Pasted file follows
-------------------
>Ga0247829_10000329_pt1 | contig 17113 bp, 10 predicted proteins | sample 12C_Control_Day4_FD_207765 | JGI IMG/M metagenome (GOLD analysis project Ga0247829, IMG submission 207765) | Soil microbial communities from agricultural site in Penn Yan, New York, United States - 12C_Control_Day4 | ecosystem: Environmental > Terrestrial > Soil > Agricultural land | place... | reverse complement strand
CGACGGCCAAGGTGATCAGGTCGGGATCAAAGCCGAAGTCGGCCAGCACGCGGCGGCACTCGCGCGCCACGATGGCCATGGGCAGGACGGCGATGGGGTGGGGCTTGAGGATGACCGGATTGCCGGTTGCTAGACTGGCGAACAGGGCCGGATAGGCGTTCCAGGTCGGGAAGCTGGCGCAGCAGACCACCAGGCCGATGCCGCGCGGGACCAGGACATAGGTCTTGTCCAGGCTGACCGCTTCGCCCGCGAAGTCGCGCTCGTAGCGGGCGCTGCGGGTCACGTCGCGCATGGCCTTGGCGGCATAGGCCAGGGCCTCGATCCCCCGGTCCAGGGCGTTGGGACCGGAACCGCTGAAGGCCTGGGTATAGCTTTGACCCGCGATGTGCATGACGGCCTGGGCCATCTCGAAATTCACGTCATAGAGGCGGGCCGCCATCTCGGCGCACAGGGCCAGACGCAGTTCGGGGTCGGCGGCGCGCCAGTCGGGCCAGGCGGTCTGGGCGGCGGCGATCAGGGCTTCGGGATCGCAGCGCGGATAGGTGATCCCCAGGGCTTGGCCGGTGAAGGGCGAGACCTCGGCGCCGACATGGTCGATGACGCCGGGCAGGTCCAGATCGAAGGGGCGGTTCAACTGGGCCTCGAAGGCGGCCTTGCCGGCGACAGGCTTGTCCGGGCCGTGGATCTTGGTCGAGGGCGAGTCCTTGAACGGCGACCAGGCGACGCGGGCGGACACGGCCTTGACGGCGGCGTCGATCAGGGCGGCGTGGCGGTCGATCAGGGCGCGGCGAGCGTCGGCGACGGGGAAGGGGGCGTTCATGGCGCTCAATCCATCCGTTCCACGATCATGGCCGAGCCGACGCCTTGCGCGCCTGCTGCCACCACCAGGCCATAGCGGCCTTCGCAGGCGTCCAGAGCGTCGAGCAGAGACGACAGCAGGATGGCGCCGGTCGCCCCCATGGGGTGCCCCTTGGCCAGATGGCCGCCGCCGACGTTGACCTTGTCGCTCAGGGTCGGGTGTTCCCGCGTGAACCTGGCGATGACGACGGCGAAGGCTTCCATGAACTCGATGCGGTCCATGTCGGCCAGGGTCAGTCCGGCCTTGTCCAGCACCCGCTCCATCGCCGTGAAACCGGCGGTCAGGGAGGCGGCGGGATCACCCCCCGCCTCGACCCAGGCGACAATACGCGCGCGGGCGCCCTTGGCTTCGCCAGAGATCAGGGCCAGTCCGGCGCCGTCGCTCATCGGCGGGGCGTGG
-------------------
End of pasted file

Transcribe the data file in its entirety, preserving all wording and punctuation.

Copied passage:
>Ga0247829_10000329_pt1 | contig 17113 bp, 10 predicted proteins | sample 12C_Control_Day4_FD_207765 | JGI IMG/M metagenome (GOLD analysis project Ga0247829, IMG submission 207765) | Soil microbial communities from agricultural site in Penn Yan, New York, United States - 12C_Control_Day4 | ecosystem: Environmental > Terrestrial > Soil > Agricultural land | place... | reverse complement strand
CGACGGCCAAGGTGATCAGGTCGGGATCAAAGCCGAAGTCGGCCAGCACGCGGCGGCACTCGCGCGCCACGATGGCCATGGGCAGGACGGCGATGGGGTGGGGCTTGAGGATGACCGGATTGCCGGTTGCTAGACTGGCGAACAGGGCCGGATAGGCGTTCCAGGTCGGGAAGCTGGCGCAGCAGACCACCAGGCCGATGCCGCGCGGGACCAGGACATAGGTCTTGTCCAGGCTGACCGCTTCGCCCGCGAAGTCGCGCTCGTAGCGGGCGCTGCGGGTCACGTCGCGCATGGCCTTGGCGGCATAGGCCAGGGCCTCGATCCCCCGGTCCAGGGCGTTGGGACCGGAACCGCTGAAGGCCTGGGTATAGCTTTGACCCGCGATGTGCATGACGGCCTGGGCCATCTCGAAATTCACGTCATAGAGGCGGGCCGCCATCTCGGCGCACAGGGCCAGACGCAGTTCGGGGTCGGCGGCGCGCCAGTCGGGCCAGGCGGTCTGGGCGGCGGCGATCAGGGCTTCGGGATCGCAGCGCGGATAGGTGATCCCCAGGGCTTGGCCGGTGAAGGGCGAGACCTCGGCGCCGACATGGTCGATGACGCCGGGCAGGTCCAGATCGAAGGGGCGGTTCAACTGGGCCTCGAAGGCGGCCTTGCCGGCGACAGGCTTGTCCGGGCCGTGGATCTTGGTCGAGGGCGAGTCCTTGAACGGCGACCAGGCGACGCGGGCGGACACGGCCTTGACGGCGGCGTCGATCAGGGCGGCGTGGCGGTCGATCAGGGCGCGGCGAGCGTCGGCGACGGGGAAGGGGGCGTTCATGGCGCTCAATCCATCCGTTCCACGATCATGGCCGAGCCGACGCCTTGCGCGCCTGCTGCCACCACCAGGCCATAGCGGCCTTCGCAGGCGTCCAGAGCGTCGAGCAGAGACGACAGCAGGATGGCGCCGGTCGCCCCCATGGGGTGCCCCTTGGCCAGATGGCCGCCGCCGACGTTGACCTTGTCGCTCAGGGTCGGGTGTTCCCGCGTGAACCTGGCGATGACGACGGCGAAGGCTTCCATGAACTCGATGCGGTCCATGTCGGCCAGGGTCAGTCCGGCCTTGTCCAGCACCCGCTCCATCGCCGTGAAACCGGCGGTCAGGGAGGCGGCGGGATCACCCCCCGCCTCGACCCAGGCGACAATACGCGCGCGGGCGCCCTTGGCTTCGCCAGAGATCAGGGCCAGTCCGGCGCCGTCGCTCATCGGCGGGGCGTGG